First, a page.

Transcranial exposure to simulated galactic cosmic radiation (GCR) is known to impact learning and memory, synaptic plasticity, neuronal physiology, and neurogenesis. The brain is particularly susceptible to GCR-induced damage, likely due to the highly specialized cells, complex functions and plasticity required for cognition. Neurogenesis persists throughout adulthood in the hippocampus, a specialized structure in the temporal lobe required for memory formation. Since neural progenitor cells are very susceptible to damage from radiation, GCR could cause both subtle alterations in the function of mature neurons, and impair the ability of the brain to replace these cells. It is important to determine the dose-dependent effects of GCR, as well as identify potential therapeutics to minimize these effects. In considering the prospect of humans spending increasing amounts of time in space, a deeper understanding of the risks of long-duration GCR exposure, and search for effective countermeasures, are absolutely essential to mission success.
Protection of Neurogenesis as a Neuroprotectant Strategy for Low-Dose Space Radiation Exposure (First Award Fellowship)
Linnea Vose, Ph.D.
New York Medical College
Understanding the interactions between GCR and neurogenesis, and the effects of these on cognition, mood, and executive function, is critical for rational assessment of long-term CNS risk and efficient development of effective countermeasures for in-mission risks from GCR in long-duration space travel.
Our long-term goal is to protect the human brain from damage caused by GCR, thus minimizing cognitive deficits for astronauts performing long duration deep space missions. Since impaired neurogenesis is correlated with impaired cognition, we expect that preservation of neurogenesis will rescue cognitive impairments associated with GCR exposure. Repeated exposure to neural insults (such as ischemia or medical radiation) can result in activation of compensatory mechanisms over a period of days or weeks and reduce damage upon subsequent exposure. Thyroid hormone (TH) is required for normal neurogenesis, and hypothyroid humans and rodents exhibit decreased cognitive function and depression-like behavior which can be rescued by TH supplementation. The central hypotheses of this proposal are 1) the brain can become resistant to damage from repeated GCR exposures, and 2) TH supplementation may be a novel and effective therapeutic strategy to protect neurogenesis from GCR with an FDA approved compound (thyroxine).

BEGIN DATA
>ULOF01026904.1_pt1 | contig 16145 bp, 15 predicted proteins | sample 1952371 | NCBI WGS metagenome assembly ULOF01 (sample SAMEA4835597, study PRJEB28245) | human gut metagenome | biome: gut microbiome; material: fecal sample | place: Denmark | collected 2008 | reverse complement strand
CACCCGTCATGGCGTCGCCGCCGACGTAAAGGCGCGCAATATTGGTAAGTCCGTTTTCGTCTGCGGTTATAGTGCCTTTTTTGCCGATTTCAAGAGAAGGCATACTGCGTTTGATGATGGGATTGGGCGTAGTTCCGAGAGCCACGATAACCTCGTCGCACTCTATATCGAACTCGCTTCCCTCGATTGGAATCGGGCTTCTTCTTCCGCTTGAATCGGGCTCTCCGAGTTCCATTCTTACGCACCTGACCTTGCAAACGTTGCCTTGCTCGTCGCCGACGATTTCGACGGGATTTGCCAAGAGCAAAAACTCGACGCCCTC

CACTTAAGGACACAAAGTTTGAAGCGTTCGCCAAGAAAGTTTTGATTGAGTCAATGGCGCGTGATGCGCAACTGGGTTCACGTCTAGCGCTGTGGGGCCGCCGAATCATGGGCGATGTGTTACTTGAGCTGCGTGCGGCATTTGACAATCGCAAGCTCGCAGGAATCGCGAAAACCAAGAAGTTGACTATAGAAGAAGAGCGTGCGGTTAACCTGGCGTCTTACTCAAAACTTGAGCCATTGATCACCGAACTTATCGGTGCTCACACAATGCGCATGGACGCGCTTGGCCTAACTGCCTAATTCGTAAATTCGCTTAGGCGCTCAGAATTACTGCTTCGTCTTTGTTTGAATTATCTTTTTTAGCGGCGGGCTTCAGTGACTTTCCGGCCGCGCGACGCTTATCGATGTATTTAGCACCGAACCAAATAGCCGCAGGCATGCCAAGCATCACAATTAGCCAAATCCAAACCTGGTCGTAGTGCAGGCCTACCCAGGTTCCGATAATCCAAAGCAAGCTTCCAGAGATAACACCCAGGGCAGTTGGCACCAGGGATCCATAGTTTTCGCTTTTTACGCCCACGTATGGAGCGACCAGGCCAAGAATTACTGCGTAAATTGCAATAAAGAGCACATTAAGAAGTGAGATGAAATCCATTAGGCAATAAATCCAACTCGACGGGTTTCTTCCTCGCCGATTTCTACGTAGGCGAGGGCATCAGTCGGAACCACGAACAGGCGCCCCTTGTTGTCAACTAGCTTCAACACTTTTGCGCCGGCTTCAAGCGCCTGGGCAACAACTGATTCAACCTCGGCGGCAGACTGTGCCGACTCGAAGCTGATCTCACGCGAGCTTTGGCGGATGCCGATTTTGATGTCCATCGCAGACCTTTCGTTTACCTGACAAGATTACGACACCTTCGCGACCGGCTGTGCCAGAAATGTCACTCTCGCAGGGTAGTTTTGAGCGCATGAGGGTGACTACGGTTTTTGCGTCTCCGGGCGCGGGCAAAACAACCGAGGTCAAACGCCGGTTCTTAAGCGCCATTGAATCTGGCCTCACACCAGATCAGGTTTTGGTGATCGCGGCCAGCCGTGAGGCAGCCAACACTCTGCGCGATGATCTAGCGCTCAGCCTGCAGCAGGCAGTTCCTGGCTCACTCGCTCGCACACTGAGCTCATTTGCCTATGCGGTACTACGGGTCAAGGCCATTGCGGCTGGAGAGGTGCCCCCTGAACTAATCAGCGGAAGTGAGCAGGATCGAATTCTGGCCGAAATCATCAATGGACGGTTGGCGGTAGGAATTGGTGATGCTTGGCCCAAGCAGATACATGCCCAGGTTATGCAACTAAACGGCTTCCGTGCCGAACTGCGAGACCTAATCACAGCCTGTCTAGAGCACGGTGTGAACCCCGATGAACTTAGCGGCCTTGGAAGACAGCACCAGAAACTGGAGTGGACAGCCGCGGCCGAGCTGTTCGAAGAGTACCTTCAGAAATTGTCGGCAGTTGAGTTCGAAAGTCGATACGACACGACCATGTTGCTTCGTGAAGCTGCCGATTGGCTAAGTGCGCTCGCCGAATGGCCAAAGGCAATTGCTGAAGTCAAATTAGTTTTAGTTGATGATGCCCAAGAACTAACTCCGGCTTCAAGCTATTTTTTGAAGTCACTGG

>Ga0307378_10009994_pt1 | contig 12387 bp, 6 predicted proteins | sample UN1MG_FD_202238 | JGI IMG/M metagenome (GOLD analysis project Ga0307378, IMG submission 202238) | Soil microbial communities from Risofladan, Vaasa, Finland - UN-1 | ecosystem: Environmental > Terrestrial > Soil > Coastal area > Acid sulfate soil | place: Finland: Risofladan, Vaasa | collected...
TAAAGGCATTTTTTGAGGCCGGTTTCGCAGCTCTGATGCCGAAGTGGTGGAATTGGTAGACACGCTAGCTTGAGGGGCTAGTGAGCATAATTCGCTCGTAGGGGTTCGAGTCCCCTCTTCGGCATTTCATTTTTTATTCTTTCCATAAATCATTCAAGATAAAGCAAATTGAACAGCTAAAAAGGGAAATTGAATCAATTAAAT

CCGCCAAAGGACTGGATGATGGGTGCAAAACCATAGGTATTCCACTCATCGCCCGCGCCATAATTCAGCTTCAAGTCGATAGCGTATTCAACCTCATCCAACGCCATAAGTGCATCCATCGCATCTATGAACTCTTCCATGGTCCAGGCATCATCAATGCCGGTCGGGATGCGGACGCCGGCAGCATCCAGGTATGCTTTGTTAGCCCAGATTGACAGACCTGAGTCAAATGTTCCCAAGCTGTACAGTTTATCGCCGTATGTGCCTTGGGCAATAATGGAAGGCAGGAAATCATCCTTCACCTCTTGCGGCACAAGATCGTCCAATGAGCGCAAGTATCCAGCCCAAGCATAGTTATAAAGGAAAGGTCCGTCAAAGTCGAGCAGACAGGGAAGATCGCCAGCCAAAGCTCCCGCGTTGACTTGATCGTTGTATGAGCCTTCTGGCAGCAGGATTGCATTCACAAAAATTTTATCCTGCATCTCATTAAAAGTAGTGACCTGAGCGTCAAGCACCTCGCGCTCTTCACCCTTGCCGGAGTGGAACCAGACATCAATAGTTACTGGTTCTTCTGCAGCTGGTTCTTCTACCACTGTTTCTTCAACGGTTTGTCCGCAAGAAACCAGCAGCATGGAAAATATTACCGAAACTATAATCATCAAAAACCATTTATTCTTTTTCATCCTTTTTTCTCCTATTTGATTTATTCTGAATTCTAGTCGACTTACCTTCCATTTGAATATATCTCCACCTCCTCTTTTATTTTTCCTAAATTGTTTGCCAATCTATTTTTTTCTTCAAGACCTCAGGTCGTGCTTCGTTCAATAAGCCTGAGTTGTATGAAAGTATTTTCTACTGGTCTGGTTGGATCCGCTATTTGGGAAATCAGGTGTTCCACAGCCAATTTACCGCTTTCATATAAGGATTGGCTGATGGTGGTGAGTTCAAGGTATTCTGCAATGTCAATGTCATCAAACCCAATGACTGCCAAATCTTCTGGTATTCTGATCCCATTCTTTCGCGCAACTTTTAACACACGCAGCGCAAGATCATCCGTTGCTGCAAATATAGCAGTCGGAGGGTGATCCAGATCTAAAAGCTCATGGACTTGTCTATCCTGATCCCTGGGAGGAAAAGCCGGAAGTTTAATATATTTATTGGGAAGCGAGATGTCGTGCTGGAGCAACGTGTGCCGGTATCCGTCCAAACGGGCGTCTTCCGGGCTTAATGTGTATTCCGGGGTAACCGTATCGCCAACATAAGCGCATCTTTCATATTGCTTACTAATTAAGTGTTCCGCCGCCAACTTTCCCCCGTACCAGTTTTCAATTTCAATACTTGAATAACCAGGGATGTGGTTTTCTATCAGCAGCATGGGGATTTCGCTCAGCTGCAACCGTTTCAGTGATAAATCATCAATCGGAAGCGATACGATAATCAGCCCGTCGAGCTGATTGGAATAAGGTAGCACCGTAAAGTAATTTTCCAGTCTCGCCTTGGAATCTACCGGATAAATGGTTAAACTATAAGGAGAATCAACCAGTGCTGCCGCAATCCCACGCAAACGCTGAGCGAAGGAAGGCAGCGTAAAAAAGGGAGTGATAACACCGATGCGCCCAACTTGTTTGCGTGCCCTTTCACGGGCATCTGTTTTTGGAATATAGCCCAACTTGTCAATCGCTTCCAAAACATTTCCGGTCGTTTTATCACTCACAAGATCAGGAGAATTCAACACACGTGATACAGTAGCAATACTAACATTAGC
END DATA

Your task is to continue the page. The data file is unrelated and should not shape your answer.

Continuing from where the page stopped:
Objectives and approaches:
1. Characterize the effects of repeated exposure to GCR on neurogenesis, synaptic plasticity, and behavior in mice. We hypothesize that there are long-term compensatory changes in hippocampal neurogenesis after a single GCR exposure, so that repeated low dose radiation may be less harmful than a single longer dose due to activation of neuroprotective pathways through hormesis, or “preconditioning.”
- 1A. Determine the effect of single versus repeated exposure to GCR on neurogenesis. We will perform semi-quantitative comparison of BrdU+ neurons labeled 2 weeks post-GCR versus doublecortin immunostaining of newborn neurons 3 or 6 months after single or repeated GCR exposure in the same mice.